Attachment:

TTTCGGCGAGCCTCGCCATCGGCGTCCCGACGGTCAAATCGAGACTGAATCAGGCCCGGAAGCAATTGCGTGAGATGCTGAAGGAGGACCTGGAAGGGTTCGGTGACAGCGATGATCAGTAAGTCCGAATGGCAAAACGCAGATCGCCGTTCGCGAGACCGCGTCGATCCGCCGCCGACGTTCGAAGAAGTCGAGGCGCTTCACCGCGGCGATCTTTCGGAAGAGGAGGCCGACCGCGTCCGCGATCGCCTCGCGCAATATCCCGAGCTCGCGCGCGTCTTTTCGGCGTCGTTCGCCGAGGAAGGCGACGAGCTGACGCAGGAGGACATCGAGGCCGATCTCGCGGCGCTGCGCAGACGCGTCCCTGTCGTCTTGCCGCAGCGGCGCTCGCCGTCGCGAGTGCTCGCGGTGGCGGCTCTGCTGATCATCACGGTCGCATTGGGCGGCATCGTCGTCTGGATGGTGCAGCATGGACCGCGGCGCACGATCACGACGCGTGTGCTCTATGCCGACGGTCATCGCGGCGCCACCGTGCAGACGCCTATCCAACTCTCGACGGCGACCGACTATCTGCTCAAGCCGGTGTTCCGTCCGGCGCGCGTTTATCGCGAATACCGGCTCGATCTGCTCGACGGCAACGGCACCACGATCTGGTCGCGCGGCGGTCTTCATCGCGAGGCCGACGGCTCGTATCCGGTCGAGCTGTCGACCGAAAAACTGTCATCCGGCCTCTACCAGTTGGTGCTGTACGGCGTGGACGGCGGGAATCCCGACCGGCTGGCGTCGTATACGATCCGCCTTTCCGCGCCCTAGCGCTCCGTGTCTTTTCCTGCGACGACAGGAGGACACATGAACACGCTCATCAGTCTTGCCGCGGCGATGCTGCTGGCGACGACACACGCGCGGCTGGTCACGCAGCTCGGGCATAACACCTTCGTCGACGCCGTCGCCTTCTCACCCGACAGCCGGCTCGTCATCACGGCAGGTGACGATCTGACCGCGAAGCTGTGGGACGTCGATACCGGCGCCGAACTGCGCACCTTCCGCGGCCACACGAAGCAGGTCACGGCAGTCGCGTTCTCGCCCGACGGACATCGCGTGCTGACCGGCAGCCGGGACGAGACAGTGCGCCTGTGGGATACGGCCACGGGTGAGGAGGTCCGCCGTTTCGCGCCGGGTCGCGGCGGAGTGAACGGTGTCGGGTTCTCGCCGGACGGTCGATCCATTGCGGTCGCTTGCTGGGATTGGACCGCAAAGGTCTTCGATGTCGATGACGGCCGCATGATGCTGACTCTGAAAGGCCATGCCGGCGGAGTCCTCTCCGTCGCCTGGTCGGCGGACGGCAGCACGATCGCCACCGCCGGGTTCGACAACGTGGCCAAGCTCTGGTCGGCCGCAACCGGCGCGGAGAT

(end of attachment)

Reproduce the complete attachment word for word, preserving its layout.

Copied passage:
TTTCGGCGAGCCTCGCCATCGGCGTCCCGACGGTCAAATCGAGACTGAATCAGGCCCGGAAGCAATTGCGTGAGATGCTGAAGGAGGACCTGGAAGGGTTCGGTGACAGCGATGATCAGTAAGTCCGAATGGCAAAACGCAGATCGCCGTTCGCGAGACCGCGTCGATCCGCCGCCGACGTTCGAAGAAGTCGAGGCGCTTCACCGCGGCGATCTTTCGGAAGAGGAGGCCGACCGCGTCCGCGATCGCCTCGCGCAATATCCCGAGCTCGCGCGCGTCTTTTCGGCGTCGTTCGCCGAGGAAGGCGACGAGCTGACGCAGGAGGACATCGAGGCCGATCTCGCGGCGCTGCGCAGACGCGTCCCTGTCGTCTTGCCGCAGCGGCGCTCGCCGTCGCGAGTGCTCGCGGTGGCGGCTCTGCTGATCATCACGGTCGCATTGGGCGGCATCGTCGTCTGGATGGTGCAGCATGGACCGCGGCGCACGATCACGACGCGTGTGCTCTATGCCGACGGTCATCGCGGCGCCACCGTGCAGACGCCTATCCAACTCTCGACGGCGACCGACTATCTGCTCAAGCCGGTGTTCCGTCCGGCGCGCGTTTATCGCGAATACCGGCTCGATCTGCTCGACGGCAACGGCACCACGATCTGGTCGCGCGGCGGTCTTCATCGCGAGGCCGACGGCTCGTATCCGGTCGAGCTGTCGACCGAAAAACTGTCATCCGGCCTCTACCAGTTGGTGCTGTACGGCGTGGACGGCGGGAATCCCGACCGGCTGGCGTCGTATACGATCCGCCTTTCCGCGCCCTAGCGCTCCGTGTCTTTTCCTGCGACGACAGGAGGACACATGAACACGCTCATCAGTCTTGCCGCGGCGATGCTGCTGGCGACGACACACGCGCGGCTGGTCACGCAGCTCGGGCATAACACCTTCGTCGACGCCGTCGCCTTCTCACCCGACAGCCGGCTCGTCATCACGGCAGGTGACGATCTGACCGCGAAGCTGTGGGACGTCGATACCGGCGCCGAACTGCGCACCTTCCGCGGCCACACGAAGCAGGTCACGGCAGTCGCGTTCTCGCCCGACGGACATCGCGTGCTGACCGGCAGCCGGGACGAGACAGTGCGCCTGTGGGATACGGCCACGGGTGAGGAGGTCCGCCGTTTCGCGCCGGGTCGCGGCGGAGTGAACGGTGTCGGGTTCTCGCCGGACGGTCGATCCATTGCGGTCGCTTGCTGGGATTGGACCGCAAAGGTCTTCGATGTCGATGACGGCCGCATGATGCTGACTCTGAAAGGCCATGCCGGCGGAGTCCTCTCCGTCGCCTGGTCGGCGGACGGCAGCACGATCGCCACCGCCGGGTTCGACAACGTGGCCAAGCTCTGGTCGGCCGCAACCGGCGCGGAGAT